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USPS site exposed data of 60 million users

The Postal Service says it has patched the security weakness

Photo (c) tsz01 - Getty Images
The United States Postal Service (USPS) has fixed a security vulnerability that exposed the data of 60 million people with accounts at throughout 2017 and 2018. Data exposed included phone numbers, street addresses, usernames, and phone numbers.

Krebs on Security reported that an independent researcher had informed USPS about the flaw more than a year ago but received no response. The Postal Service didn’t address the issue until this week after it was contacted by cybersecurity specialist Brian Krebs.

The security vulnerability has now been fixed, and USPS says it will continue to look into the issue “out of an abundance of caution.” The agency has said that it has no reason to believe that any of its users’ account details were accessed by hackers.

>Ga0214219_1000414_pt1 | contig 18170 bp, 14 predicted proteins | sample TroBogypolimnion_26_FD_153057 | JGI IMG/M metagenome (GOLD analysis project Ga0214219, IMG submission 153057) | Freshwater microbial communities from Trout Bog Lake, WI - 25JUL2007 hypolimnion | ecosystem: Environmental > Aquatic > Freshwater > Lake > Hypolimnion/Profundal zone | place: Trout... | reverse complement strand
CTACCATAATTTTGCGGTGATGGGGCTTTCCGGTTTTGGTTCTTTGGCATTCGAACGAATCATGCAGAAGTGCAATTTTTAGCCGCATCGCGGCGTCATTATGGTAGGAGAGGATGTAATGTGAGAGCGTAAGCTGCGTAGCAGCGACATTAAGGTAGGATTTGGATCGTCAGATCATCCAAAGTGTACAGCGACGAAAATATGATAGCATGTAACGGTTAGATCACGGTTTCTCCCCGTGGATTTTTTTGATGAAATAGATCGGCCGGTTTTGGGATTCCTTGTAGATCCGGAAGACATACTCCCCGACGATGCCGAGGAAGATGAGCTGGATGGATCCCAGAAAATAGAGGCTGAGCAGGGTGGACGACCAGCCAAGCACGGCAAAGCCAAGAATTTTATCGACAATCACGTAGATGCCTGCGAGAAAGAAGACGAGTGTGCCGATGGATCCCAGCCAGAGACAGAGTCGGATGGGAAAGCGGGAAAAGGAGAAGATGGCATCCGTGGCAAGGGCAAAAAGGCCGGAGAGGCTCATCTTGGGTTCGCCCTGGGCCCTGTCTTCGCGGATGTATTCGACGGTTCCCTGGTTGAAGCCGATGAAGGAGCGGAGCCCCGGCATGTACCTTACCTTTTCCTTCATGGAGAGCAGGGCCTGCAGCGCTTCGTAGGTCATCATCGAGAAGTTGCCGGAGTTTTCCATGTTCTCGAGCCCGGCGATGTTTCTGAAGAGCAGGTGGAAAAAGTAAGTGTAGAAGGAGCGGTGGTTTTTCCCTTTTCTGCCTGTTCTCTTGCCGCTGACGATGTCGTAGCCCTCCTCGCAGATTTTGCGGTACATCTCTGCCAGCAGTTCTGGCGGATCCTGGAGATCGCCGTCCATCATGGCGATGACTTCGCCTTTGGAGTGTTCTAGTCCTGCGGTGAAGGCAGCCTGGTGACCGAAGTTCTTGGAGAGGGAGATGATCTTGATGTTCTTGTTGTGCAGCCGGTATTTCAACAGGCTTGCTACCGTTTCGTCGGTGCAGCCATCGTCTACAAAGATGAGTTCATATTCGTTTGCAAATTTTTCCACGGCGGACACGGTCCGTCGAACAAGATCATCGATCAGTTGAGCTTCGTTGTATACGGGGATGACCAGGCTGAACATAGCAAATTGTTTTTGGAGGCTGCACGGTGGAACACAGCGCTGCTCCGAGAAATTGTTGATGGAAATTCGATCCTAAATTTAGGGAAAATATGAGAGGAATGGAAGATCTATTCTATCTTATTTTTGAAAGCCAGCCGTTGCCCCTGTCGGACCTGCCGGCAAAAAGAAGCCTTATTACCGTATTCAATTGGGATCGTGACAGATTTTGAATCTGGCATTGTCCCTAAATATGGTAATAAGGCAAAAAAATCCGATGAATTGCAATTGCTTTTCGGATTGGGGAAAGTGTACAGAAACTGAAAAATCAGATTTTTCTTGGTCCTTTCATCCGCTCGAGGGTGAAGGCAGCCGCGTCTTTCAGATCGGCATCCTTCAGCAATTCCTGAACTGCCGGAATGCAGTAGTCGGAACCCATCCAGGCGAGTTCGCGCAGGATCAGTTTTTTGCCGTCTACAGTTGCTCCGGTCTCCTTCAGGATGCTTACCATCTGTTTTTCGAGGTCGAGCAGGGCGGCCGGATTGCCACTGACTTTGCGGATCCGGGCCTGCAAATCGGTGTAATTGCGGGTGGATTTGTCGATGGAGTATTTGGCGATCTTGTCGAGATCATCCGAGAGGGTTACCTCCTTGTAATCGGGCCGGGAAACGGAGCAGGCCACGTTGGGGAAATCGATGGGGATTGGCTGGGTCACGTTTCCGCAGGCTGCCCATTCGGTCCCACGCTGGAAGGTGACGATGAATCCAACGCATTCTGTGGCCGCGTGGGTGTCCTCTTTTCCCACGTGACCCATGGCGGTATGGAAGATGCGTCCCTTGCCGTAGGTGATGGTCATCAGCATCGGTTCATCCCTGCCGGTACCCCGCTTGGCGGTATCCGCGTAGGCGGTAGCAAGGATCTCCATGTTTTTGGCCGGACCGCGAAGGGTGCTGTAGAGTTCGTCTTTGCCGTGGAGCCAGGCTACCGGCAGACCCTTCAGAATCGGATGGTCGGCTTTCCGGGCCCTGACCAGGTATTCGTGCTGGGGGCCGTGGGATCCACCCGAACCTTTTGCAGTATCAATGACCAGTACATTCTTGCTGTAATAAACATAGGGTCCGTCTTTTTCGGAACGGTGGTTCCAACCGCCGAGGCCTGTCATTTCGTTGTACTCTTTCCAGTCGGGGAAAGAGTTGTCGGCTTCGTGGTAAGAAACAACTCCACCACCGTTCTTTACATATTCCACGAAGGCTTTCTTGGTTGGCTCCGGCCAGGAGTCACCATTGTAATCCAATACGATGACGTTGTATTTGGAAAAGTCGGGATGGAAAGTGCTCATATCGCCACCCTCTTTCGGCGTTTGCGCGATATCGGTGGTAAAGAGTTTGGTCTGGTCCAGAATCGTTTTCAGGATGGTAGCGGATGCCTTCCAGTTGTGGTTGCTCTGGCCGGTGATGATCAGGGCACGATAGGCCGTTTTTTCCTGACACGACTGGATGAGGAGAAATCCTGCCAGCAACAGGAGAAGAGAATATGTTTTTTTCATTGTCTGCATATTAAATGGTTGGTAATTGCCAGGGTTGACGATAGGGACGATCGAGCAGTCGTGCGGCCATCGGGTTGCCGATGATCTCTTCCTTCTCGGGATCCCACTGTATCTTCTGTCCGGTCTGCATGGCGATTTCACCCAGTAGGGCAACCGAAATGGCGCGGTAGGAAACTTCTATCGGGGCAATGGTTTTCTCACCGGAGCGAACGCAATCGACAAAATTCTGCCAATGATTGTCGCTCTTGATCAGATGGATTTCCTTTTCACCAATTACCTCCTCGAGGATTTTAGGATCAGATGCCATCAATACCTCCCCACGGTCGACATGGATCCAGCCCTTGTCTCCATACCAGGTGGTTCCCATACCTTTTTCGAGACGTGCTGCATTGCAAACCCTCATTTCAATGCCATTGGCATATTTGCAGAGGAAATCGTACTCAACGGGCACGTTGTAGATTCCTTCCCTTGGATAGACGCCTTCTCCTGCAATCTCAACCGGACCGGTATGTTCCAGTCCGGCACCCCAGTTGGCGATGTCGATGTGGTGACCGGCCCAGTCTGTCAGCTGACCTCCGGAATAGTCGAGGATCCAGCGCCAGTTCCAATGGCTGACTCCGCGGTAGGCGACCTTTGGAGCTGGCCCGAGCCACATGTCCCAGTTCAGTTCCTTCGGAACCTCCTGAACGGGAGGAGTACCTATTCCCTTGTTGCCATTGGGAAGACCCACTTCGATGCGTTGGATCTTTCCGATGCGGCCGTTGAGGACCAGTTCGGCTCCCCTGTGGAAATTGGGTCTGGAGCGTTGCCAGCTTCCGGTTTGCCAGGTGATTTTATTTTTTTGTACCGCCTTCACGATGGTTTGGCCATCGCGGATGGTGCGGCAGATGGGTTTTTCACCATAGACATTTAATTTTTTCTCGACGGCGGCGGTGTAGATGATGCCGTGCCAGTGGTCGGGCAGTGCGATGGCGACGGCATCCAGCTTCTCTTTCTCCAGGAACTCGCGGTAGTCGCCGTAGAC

API vulnerability

The bug stemmed from an authentication weakness in the API tied to a free USPS program called “Informed Visibility,” which lets users track their mail in “near real-time.” Before the loophole was closed, anyone with a standard account could view -- and in some cases, even modify -- the account details of other users.

“No special hacking tools were needed to pull this data, other than knowledge of how to view and modify data elements processed by a regular web browser like Chrome or Firefox,” Krebs said.

In a statement, USPS officials stressed that they’re taking the issue seriously.

“Computer networks are constantly under attack from criminals who try to exploit vulnerabilities to illegally obtain information. Similar to other companies, the Postal Service’s Information Security program and the Inspection Service uses industry best practices to constantly monitor our network for suspicious activity,” the agency told Krebs.

“Any information suggesting criminals have tried to exploit potential vulnerabilities in our network is taken very seriously. Out of an abundance of caution, the Postal Service is further investigating to ensure that anyone who may have sought to access our systems inappropriately is pursued to the fullest extent of the law.”

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